This unique structure was framed piece by piece out in the forest in 1855 after the log house of James Montgomery had been burned in the night by Border Ruffians.
The following is excerpted from Mitchell’s Linn County Kansas, A History
There was scarecely a week without some ugly crime to bring distress and indignation to the families of all the free-state settlers. Montgomery was frequently shot at and his numerous escapes made him thoughtful to secure better protection for himself and family, so when his home was burned he assembled a number of friends who went into the timber and cut down good sized oak and walnut trees.
From these trees logs eight feet long were cut out and the center section eight inches thick was split out with wedges. A chalk line was snapped on the edge to insure accuracy and a broad-ax made both sides as smooth as a sawed board. With both sides dressed the slab was turned down and a chalk line marked the full width it would hew out. When finished a tenon six inches long was cut on each end. In the meantime the site of this new house was selected up on the side of the hill where as this had a wide range of vision. A stone foundation was laid and on it were logs twenty-four feet long and mortised to fit the tenons on the timbers dressed out in the woods. Each stick was measured to fit its mortise and numbered for its place.
When all was in readiness the various timbers were assembled, stood on end side by side, augur holes bored through mortise and tenon and an oak pin driven through to hold it. A mortised log received the tenons at the top which were secured in like manner by pins. Thus Fort Montgomery was a log house with the logs set vertically, so cleverly and accurately put together that there was nowhere a crevice big enough for a bullet. It was larger than the average log house, being sixteen by twenty-four feet. A big fireplace was cut into the end facing the northwest and there was a door cut on the north into a “lean-to” similarly made and about ten by twelve feet in size. An outside door was set in near the southeast corner and another outside door near the northeast corner, with porches. One little window set higher than a man’s head furnished the only light and ventilation on this first floor, and when the thick puncheon doors were closed and barred it was a fort indeed.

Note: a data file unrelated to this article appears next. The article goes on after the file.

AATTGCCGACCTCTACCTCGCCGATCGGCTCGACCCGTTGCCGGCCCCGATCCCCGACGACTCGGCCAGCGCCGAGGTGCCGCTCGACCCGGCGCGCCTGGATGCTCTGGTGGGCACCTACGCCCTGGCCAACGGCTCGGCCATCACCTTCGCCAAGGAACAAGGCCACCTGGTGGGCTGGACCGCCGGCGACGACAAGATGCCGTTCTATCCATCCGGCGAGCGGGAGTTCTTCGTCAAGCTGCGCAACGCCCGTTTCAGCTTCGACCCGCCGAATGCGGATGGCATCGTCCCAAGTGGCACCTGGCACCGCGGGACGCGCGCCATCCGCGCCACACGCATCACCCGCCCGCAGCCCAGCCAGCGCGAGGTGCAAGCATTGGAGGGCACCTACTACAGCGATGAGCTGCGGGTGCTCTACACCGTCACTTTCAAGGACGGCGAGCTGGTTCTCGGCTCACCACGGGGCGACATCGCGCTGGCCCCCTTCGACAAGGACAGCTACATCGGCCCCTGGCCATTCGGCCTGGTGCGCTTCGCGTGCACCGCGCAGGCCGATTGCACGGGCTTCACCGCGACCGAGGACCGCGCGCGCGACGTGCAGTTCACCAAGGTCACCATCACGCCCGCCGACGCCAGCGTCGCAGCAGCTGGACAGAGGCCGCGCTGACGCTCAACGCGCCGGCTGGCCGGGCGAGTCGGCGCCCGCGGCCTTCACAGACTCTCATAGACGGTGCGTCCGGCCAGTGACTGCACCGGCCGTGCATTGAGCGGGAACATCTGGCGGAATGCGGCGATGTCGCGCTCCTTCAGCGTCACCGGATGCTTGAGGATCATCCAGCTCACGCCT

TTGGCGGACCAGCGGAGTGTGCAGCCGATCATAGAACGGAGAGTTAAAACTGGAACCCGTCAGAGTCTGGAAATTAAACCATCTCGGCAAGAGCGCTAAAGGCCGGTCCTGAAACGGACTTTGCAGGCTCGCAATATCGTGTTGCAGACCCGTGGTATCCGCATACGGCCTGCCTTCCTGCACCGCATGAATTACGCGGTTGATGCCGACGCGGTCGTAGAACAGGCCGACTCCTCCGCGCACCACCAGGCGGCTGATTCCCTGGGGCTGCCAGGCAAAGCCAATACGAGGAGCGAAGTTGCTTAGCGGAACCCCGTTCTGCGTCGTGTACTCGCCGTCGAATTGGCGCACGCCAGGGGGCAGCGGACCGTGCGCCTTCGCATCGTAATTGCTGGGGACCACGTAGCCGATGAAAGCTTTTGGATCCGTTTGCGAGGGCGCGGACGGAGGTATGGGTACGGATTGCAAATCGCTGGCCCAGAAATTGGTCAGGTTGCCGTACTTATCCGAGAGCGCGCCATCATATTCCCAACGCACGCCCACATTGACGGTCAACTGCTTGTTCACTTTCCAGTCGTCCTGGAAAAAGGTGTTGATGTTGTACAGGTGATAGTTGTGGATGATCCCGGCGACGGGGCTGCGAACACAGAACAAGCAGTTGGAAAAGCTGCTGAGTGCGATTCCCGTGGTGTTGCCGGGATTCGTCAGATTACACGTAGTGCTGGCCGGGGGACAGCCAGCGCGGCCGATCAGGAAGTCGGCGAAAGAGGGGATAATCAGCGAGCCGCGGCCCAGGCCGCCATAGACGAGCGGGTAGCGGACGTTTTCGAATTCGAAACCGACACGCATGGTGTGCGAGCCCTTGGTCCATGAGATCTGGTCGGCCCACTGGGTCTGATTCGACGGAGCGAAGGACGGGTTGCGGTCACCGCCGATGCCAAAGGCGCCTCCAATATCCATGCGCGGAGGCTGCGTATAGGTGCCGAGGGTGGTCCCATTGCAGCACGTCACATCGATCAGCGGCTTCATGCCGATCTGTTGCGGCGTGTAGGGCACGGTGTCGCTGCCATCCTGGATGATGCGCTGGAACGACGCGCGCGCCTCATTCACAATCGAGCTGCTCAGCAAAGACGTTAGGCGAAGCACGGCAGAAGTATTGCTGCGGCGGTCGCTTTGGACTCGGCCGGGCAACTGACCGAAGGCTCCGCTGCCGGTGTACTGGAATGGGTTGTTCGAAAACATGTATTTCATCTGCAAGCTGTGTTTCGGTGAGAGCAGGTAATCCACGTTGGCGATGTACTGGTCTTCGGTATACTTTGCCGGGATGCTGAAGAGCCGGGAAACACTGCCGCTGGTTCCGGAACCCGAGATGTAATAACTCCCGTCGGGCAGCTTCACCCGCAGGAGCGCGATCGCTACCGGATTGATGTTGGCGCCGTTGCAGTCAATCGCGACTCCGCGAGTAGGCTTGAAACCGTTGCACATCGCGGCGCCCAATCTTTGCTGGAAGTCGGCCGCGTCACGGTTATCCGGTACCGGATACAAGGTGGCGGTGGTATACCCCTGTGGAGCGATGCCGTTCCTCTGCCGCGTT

In the northwest corner a slightly inclined ladder led through a hole two feet by four feet into the room upstairs which had some distinction of its own. Three logs were laid horizontally on the top mortise log with a scallop three inches deep cut out at two places in the log. Similar scallops were cut out of the top log so that when placed in position they made portholes six inches wide and two feet long on the north and south sides, and one in each end, affording ventilation and light and permitting free use of rifles, rafters carried a roof of shakes rived out of clear oak and dressed with draw shaves. In the construction of this house the work was done out in the forest and like Solomon’s Temple very little noise was made by hammer and saw as they put it together. There was one feature that even few of the friends knew about and that was a crude tunnel that had previously been dug and filled up during the work of building and which was secretly reopened when Montgomery moved in. This enabled him to save his life several times when “posses” came in and searched for him.